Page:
Have you ever noticed, during wintertime, people eating roasted chestnuts, picking them from sheets of yellow paper, bought along the road in the center of Florence? Have you ever tried this particular kind of finger food?
The humble, sweet chestnuts have long played an important part in Italian history and its related diet.
Throughout the centuries, chestnut cultivation spread throughout the Itallian peninsula, being one of the few food crops that could be grown on steep mountain slopes, and also one of the few crops that could be expected to provide sustenance through the long winter months. Chestnuts, for example, helped sustaining large numbers of people during World War II in some areas (i.e. Tuscany’s Lunigiana and Lucchesia where much of the economy revolved around the chestnut crop). The main region in Italy for chestnut production is the Mugello area, in Tuscany.
The chestnut was introduced into Europe from Sardis, in Asia Minor (now Turkey); the fruit was then called the ‘Sardian Nut‘.
Until the introduction of the potato, whole forest-dwelling communities which had scarce access to wheat flour relied on chestnuts as their main source of carbohydrates.
Tuscany has a particular, special chestnut variety, known as he marron (marrone, that literally means “brown”). These are special chestnuts, often inclued within a wide range of culinary uses. Some of the finest marrons are grown in the Mugello area, sitting in Tuscany’s northeast corner.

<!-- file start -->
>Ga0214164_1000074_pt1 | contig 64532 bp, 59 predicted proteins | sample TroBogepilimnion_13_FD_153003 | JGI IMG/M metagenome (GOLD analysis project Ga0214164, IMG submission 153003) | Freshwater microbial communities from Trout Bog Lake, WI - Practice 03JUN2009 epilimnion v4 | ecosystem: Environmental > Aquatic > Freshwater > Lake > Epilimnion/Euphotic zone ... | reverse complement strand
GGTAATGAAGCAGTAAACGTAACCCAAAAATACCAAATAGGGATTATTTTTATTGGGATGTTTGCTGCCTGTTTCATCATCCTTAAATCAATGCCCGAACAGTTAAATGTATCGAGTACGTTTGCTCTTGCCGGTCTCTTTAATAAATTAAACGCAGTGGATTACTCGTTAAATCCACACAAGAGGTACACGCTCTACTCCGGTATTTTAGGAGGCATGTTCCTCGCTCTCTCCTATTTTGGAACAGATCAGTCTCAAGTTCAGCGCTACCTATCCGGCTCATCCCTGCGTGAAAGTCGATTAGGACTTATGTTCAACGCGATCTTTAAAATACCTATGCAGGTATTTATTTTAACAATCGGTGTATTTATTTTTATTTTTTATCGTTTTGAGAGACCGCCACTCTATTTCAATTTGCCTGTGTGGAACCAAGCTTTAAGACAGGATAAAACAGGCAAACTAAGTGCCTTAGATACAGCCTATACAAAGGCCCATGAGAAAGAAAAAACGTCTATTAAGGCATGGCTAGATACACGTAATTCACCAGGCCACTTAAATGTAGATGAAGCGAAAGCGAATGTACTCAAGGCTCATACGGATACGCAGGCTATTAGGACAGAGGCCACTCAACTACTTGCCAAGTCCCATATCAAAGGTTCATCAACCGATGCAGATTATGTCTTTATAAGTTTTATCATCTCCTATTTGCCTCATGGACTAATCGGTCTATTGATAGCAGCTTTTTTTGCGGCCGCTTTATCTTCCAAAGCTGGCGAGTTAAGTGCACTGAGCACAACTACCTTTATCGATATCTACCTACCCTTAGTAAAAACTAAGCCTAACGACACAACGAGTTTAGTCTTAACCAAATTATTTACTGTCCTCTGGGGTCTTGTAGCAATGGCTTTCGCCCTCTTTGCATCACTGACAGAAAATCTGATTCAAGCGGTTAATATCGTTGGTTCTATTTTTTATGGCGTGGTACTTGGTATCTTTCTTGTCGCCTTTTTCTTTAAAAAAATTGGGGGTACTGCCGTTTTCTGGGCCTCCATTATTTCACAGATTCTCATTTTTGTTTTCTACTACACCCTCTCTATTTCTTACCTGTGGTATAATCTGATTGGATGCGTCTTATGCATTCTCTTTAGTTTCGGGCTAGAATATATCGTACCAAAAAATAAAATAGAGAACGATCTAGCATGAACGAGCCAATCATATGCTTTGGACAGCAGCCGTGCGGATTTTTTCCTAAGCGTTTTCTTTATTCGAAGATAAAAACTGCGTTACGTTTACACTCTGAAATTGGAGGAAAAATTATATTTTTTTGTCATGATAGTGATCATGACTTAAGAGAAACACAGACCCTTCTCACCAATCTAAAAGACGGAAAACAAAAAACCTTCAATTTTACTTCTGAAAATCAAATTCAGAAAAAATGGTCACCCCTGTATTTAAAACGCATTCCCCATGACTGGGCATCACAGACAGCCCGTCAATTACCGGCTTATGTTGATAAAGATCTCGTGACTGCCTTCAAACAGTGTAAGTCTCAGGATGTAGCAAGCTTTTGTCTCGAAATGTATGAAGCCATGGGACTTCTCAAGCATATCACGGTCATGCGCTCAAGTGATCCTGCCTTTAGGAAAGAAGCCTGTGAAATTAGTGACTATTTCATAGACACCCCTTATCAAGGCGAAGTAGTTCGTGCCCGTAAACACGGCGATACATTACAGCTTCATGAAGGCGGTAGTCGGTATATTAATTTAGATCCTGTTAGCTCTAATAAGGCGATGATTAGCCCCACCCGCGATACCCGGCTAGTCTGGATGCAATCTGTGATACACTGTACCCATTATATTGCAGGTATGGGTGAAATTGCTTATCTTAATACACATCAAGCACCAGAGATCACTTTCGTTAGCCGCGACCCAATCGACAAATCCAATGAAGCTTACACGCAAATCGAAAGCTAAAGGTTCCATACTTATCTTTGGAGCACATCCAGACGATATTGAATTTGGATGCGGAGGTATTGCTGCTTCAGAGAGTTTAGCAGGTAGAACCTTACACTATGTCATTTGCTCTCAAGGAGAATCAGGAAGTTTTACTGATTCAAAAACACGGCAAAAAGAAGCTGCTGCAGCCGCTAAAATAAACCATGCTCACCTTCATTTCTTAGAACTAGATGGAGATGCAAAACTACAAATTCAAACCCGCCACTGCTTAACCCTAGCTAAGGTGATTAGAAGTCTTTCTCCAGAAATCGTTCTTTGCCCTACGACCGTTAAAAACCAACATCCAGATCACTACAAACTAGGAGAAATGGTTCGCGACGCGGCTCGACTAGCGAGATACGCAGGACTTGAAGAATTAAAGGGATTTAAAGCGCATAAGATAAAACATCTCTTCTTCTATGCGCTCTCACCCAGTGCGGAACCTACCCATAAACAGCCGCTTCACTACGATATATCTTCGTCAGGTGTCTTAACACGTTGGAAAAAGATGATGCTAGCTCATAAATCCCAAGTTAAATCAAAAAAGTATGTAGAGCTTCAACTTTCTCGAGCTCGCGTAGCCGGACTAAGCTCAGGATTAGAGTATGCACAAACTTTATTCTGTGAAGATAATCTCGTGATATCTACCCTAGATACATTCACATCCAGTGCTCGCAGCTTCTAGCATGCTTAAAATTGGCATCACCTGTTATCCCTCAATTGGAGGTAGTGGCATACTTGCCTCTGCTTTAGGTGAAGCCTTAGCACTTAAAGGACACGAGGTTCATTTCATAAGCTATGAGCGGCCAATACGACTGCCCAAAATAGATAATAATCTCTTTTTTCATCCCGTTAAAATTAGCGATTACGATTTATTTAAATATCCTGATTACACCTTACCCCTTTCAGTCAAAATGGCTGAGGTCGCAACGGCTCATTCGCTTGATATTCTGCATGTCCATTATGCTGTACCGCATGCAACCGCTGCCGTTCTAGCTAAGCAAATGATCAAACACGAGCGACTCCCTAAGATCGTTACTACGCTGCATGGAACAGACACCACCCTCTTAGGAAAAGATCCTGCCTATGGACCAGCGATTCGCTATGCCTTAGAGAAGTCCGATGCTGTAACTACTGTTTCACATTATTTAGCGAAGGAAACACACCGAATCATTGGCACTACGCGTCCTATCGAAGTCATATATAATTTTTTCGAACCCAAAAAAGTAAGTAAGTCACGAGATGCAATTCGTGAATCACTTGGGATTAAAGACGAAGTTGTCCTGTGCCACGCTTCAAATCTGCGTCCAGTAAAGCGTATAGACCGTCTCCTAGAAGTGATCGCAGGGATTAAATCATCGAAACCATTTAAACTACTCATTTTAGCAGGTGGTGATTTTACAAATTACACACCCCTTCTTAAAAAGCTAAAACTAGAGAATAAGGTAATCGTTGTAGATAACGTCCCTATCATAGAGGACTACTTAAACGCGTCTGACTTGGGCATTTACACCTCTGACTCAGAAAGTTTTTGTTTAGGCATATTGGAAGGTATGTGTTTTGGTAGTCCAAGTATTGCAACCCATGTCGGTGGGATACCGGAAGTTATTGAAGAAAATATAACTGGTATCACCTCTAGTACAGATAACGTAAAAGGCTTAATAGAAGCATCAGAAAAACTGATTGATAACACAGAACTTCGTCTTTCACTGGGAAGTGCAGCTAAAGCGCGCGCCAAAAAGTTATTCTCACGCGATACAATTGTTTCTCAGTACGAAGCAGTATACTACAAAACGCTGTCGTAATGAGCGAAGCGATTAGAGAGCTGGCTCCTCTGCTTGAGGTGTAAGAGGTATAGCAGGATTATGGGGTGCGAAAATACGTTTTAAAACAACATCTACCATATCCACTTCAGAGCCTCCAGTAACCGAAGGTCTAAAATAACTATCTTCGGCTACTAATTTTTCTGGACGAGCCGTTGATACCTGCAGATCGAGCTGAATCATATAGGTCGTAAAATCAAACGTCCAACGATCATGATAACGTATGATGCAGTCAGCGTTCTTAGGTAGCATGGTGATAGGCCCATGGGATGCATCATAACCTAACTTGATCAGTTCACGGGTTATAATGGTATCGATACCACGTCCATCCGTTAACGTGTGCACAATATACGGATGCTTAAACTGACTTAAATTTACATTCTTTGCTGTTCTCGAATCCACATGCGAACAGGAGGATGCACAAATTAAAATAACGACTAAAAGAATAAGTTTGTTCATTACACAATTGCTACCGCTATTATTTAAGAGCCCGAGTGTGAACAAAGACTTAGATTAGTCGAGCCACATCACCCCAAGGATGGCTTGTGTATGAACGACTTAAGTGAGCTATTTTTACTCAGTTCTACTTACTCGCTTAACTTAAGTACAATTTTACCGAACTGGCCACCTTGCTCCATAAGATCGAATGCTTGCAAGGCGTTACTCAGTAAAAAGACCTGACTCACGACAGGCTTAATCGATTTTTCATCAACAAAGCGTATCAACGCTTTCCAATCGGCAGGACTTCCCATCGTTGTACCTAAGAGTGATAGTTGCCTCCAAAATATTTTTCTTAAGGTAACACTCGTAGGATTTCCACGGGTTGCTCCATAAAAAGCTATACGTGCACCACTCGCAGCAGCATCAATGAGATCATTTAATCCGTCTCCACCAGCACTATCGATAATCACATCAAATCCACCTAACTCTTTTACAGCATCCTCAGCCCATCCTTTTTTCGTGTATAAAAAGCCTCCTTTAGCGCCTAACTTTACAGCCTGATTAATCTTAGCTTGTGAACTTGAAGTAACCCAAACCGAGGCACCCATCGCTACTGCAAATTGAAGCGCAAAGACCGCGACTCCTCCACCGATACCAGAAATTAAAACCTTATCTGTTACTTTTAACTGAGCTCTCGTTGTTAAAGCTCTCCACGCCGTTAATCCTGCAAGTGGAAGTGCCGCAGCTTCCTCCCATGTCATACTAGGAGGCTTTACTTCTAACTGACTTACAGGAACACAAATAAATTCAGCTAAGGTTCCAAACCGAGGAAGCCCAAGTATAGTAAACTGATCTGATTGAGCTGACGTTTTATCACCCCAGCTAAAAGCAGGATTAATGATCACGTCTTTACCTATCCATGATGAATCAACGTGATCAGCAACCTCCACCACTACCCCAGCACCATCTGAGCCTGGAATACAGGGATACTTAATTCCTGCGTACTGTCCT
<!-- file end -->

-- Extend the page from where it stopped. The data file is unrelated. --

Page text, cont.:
By the way, Mugello is really full of some very surprising tourist destinations… Let’s hope that this will whet your appetite for a visit!
So, while selecting your marroni, always remember that their skins should have a healthy glow, and a beautiful brown shine. Should chestnuts look dim or mottled they may have mold… Then, pass them by. They should also be firm and feel solid, with no air between the skin and the underlying flesh.
Finally, the skins should be blemish free. In particular, look for pinholes, which likely mean worms!
Chestnuts have been bearing reputation as “food for poor people“; yet, they were – and still are – wonderfully versatile, and good for many a recipe belonging to the Tuscan cuisine.
There are many ways to prepare and eat chestnuts: caldarroste, or roasted chestnuts, are a winter must! Also, try the castagnaccio, a chestnut flour cake enriched by pinenuts, raisins and rosemary leaves. And don’t miss chestnuts tortelli, a real delightto the palate!
Boiled chestnuts, the ballotte, may probably be the humblest way to cook castagne.
But have a taste of them anyway, to sample the diversity of chestnut recipes and flavors in our Tuscan tradition.